Apple's innovation today is in privacy and security: Roger McNamee
A former mentor to Facebook Inc. CEO Mark Zuckerberg is warning that Canada needs to learn from the role social media played in influencing the 2016 U.S. presidential election.
With Canadians headed to the polls this fall, Elevation Partners Managing Director Roger McNamee – who was an early investor in Facebook – says the government has to step in to prevent partisan advertising from creeping onto social media platforms.
“I think for Canada, the most important thing to do is to prevent the use of these platforms for targeted advertising in the weeks before an election,” McNamee said in a Monday interview with BNN Bloomberg.
“And not just the campaigns – you have to do it for everybody, because I think you’re going to see influencers and others in the roles bots played in the U.S. 2016 election,” he added.
A report titled Cyber Threats to Canada’s Democratic Process released Monday by the Communications Security Establishment’s (CSE) Canadian Centre for Cyber Security warned of the potential effect social media influence could have on this fall’s election including the “burying legitimate information,” “polarizing social discourse,” and “calling into question the legitimacy of the election process.”
The report found that 77 per cent of Canadians use Facebook and that 48 per cent of Canadians use social media as a news source.
Democratic Institutions Minister Karina Gould said the CSE report is a necessary warning shot.
“We recognize that foreign adversaries may use cyber technology to interfere and influence Canadians like they have done in other countries,” Gould said in a release. “The CSE report fortifies the Government of Canada’s already solid, multi-faceted effort to safeguard our elections. Our plan announced earlier this year works to identify, assess and respond to potential threats.”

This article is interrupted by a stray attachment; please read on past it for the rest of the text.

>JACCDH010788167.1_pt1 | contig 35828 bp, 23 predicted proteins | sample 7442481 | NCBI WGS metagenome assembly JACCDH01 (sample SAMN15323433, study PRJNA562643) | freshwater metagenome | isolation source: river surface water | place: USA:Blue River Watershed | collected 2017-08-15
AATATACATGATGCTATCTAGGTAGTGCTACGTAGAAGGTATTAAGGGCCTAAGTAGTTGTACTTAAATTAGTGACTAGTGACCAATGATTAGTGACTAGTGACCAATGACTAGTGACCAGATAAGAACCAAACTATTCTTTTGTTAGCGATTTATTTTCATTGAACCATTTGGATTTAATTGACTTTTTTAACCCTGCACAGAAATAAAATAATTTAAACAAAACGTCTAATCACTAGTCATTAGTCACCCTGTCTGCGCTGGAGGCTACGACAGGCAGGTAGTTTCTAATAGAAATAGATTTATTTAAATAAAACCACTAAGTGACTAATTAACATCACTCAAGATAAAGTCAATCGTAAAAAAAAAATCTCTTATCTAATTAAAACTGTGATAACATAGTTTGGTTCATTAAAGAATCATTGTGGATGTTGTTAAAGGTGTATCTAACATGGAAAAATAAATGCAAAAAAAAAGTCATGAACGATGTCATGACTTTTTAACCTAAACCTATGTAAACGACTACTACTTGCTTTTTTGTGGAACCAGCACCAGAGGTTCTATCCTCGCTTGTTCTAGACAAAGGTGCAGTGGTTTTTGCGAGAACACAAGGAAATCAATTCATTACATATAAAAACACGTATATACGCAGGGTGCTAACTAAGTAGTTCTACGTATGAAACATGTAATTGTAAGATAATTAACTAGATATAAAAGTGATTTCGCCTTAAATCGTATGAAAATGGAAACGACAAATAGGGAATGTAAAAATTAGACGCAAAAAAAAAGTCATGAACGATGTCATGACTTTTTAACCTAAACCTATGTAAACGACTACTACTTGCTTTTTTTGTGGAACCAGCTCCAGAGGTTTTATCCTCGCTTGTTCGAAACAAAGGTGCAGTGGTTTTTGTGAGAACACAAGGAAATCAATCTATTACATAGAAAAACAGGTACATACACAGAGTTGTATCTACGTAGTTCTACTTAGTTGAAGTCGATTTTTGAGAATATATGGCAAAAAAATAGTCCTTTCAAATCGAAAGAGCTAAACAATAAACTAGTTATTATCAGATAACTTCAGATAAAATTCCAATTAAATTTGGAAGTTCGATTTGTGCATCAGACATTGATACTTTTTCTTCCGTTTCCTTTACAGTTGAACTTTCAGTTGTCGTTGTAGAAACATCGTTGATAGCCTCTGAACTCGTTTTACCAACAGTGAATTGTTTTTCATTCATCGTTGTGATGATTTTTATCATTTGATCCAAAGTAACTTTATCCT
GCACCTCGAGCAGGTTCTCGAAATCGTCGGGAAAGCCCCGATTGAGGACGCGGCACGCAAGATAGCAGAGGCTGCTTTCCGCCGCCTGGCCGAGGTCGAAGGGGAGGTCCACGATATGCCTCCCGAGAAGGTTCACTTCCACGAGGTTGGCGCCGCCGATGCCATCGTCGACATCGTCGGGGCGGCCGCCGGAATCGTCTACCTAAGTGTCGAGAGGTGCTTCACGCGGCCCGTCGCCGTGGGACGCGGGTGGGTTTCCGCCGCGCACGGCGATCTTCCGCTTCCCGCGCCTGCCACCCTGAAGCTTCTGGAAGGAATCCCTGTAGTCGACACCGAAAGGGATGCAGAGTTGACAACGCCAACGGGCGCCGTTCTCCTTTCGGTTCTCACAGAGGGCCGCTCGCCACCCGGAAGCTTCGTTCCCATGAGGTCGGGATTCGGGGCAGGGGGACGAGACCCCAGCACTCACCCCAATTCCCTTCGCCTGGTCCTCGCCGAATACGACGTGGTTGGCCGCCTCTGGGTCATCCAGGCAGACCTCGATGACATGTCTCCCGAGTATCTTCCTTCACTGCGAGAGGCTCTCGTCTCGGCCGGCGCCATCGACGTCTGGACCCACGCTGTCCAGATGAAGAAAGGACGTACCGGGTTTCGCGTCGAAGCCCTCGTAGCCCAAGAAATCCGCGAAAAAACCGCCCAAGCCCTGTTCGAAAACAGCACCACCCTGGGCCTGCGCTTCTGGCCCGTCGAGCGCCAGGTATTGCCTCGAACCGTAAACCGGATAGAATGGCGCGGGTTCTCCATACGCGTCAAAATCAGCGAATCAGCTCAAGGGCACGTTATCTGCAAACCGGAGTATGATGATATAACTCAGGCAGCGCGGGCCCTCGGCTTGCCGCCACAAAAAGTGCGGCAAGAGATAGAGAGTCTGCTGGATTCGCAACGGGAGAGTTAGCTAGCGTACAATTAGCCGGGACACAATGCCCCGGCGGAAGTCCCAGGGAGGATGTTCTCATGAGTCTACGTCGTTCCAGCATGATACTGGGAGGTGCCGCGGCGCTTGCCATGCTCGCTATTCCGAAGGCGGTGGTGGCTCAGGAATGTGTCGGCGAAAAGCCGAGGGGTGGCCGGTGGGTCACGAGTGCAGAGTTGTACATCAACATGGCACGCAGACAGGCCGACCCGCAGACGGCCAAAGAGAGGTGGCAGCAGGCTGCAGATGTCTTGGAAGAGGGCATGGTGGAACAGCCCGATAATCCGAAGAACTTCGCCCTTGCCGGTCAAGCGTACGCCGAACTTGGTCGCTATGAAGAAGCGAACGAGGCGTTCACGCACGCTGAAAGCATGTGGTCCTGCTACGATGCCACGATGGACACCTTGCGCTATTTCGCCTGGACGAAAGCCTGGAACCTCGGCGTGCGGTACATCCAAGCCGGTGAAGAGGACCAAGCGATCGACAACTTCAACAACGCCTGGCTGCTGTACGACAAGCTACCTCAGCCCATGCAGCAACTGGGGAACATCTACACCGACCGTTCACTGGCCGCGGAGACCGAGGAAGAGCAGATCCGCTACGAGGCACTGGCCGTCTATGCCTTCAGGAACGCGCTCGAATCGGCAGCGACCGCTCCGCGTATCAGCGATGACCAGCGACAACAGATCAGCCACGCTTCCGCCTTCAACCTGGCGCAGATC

The government announced a plan in late January to protect the 2019 federal election against foreign interference, including a promise to look for “concrete actions to increase transparency, authenticity and integrity on their systems.”
Google Canada said it is “working closely” with the Cyber Security Centre to prepare for the election.
“We have met several times with the Minister of Democratic Institutions and her staff, Elections Canada, the Commissioner of Elections and the Privy Council Office to discuss our plans on transparency, cybersecurity and information,” Colin McKay, head of government policy at Google Canada, told BNN Bloomberg in an email.
“We have every intention of continuing our close work with government to protect Canada’s democratic institutions and election activities.”
McNamee applauded Gould’s statements on Monday without getting into specifics about what Canada could do to prevent influence, while also taking a shot at Facebook’s response to the 2018 Cambridge Analytica data scandal.
“The minister is totally correct,” McNamee told BNN Bloomberg. “Facebook is at least acknowledging it has a responsibility. What it has offered is totally inadequate.”
“There are a lot of things that Canada can do and it’s really important that you guys step up and do it, just in the interest of democracy around the world.”